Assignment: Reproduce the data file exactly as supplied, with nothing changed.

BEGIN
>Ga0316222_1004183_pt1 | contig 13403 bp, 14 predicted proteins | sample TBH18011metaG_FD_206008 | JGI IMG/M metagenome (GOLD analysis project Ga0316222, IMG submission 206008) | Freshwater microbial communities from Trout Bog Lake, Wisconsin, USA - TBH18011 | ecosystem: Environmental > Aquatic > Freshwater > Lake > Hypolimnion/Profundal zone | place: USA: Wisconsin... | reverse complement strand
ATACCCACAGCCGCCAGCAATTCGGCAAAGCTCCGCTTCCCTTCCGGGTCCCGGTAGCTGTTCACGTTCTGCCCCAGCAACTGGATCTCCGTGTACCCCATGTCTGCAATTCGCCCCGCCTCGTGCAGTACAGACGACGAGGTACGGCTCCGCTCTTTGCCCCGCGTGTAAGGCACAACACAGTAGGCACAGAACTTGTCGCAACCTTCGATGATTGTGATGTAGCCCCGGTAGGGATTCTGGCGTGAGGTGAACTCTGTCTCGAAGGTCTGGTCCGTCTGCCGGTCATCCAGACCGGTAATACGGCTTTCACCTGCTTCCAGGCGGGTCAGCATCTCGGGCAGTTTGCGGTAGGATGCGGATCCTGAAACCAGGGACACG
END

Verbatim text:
>Ga0316222_1004183_pt1 | contig 13403 bp, 14 predicted proteins | sample TBH18011metaG_FD_206008 | JGI IMG/M metagenome (GOLD analysis project Ga0316222, IMG submission 206008) | Freshwater microbial communities from Trout Bog Lake, Wisconsin, USA - TBH18011 | ecosystem: Environmental > Aquatic > Freshwater > Lake > Hypolimnion/Profundal zone | place: USA: Wisconsin... | reverse complement strand
ATACCCACAGCCGCCAGCAATTCGGCAAAGCTCCGCTTCCCTTCCGGGTCCCGGTAGCTGTTCACGTTCTGCCCCAGCAACTGGATCTCCGTGTACCCCATGTCTGCAATTCGCCCCGCCTCGTGCAGTACAGACGACGAGGTACGGCTCCGCTCTTTGCCCCGCGTGTAAGGCACAACACAGTAGGCACAGAACTTGTCGCAACCTTCGATGATTGTGATGTAGCCCCGGTAGGGATTCTGGCGTGAGGTGAACTCTGTCTCGAAGGTCTGGTCCGTCTGCCGGTCATCCAGACCGGTAATACGGCTTTCACCTGCTTCCAGGCGGGTCAGCATCTCGGGCAGTTTGCGGTAGGATGCGGATCCTGAAACCAGGGACACG